Alistair qualified from Edinburgh in 1998 and worked in mixed practice before joining Parkside in 2002. He is one of the Directors here at Parkside and is one of four vets in the Parkside Equine team. Alistair is particularly interested in the Large Animal side of the practice but also enjoys operating and consulting in the surgery. A son of a farmer, he was brought up in Cumbria and has always had horses as well as cattle and sheep.

Alistair enjoys investigating animal health problems, herd/flock health planning and dental work and surgery in all species. He has a special interest in Equine reproduction, AI, general equine medicine and Vettings. He is a member of the Tayside branch of the Scottish Endurance Riding Club, attending endurance rides and one-day events in an official veterinary capacity and he is now a qualified FEI Permitted Treating Veterinarian for these and similar events. He also undertakes Licensing Inspections for pet shops and breeding kennels, at the request of local authorities. 
He also has a keen interest in camelids (alpacas and llamas) and is a member of the British Camelid Veterinary Society.

Alistair and his wife have 2 daughters who keep Alistair busy when he is not curling with Pitkerro Curling club, enjoying being a social member of Panmure RFC or growing and showing vegetables and flowers. He is rapidly expanding his family's animals. His daughters already have a pony each (one of them is pictured above with Alistair) and they have a family Border Terrier. To that they have added two cats (rescued via the SSPCA), twelve sheep (who have 20+ lambs every year), two pigs and six hens, who keep him supplied in eggs. These have been joined by 2 Alpacas and you can see the newest arrival on the right.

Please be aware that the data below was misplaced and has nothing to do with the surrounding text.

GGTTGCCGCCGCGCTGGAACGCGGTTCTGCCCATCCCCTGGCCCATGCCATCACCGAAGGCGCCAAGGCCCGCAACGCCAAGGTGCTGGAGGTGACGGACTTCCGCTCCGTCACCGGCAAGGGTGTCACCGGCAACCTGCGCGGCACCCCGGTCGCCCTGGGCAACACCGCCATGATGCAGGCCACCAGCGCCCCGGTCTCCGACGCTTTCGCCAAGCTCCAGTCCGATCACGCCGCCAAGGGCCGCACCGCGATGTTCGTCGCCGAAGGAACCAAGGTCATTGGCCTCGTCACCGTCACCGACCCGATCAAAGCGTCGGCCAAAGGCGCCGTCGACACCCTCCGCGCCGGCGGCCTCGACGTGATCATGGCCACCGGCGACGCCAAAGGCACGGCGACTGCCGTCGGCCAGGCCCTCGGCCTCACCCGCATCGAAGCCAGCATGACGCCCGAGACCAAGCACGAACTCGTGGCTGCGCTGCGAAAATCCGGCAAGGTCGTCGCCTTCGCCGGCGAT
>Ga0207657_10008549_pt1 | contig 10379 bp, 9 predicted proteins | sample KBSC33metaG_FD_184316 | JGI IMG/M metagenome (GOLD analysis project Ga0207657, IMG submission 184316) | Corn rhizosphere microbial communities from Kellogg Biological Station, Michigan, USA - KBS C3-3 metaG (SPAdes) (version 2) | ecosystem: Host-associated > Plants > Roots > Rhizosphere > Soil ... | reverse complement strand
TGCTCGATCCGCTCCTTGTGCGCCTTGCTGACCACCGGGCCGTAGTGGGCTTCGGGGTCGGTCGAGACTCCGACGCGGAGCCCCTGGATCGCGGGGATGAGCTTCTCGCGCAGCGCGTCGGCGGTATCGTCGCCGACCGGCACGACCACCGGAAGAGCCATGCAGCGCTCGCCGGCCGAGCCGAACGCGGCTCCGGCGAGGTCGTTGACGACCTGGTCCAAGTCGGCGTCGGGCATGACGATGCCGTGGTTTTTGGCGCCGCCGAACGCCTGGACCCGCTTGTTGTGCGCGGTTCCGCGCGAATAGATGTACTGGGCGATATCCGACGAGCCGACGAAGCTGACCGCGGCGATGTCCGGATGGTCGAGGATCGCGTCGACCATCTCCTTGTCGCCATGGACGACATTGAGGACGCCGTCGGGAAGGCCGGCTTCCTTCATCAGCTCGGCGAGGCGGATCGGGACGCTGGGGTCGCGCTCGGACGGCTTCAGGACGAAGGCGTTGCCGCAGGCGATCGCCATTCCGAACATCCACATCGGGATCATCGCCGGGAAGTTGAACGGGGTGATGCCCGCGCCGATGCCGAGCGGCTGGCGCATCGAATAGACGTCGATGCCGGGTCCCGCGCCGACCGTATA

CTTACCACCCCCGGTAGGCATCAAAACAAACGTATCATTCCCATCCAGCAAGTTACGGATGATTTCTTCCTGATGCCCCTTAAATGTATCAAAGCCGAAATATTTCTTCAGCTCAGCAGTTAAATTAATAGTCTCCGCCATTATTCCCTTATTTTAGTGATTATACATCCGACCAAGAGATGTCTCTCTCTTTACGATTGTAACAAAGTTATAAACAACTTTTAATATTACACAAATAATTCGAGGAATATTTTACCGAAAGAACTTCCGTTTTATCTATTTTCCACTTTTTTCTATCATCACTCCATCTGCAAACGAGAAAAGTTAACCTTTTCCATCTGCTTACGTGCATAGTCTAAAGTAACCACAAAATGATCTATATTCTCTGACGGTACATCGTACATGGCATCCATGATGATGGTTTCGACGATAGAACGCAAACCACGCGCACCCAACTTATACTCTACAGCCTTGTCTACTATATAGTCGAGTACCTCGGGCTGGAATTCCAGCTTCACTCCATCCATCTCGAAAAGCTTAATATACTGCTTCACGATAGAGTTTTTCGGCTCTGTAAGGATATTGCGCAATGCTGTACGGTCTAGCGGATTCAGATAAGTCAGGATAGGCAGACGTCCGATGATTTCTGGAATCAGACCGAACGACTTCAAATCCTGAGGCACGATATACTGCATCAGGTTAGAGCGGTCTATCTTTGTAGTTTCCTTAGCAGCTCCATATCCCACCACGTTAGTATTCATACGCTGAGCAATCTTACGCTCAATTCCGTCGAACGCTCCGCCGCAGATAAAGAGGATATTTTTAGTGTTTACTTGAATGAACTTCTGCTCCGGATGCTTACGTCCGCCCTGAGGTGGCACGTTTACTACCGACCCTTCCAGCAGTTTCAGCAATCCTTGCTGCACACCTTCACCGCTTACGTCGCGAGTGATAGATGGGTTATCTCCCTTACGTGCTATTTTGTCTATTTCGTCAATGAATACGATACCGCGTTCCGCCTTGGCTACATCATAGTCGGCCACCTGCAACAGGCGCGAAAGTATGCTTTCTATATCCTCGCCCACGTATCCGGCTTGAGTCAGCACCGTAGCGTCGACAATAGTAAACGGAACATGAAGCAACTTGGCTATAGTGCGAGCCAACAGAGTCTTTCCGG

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She was born at 10.30 in the morning, 364 days after being mated (normal is 345 +/- 14 days). She gave birth standing up and the little one was on its feet within 30 mins and wandering around looking at the Pygmy goats, hens, Guinean fowl, lambs and ewes. The alpacas are in a separate field to the sheep but the goats and hens don't respect my dry stone dykes so pop in and out to see the new arrival. 

A baby Alapaca is called a Cria, like all other camelids, after the Spanish name for a baby. Alistair has two females and is one of only a few vets in Scotland who has a special interest in Camelids in general.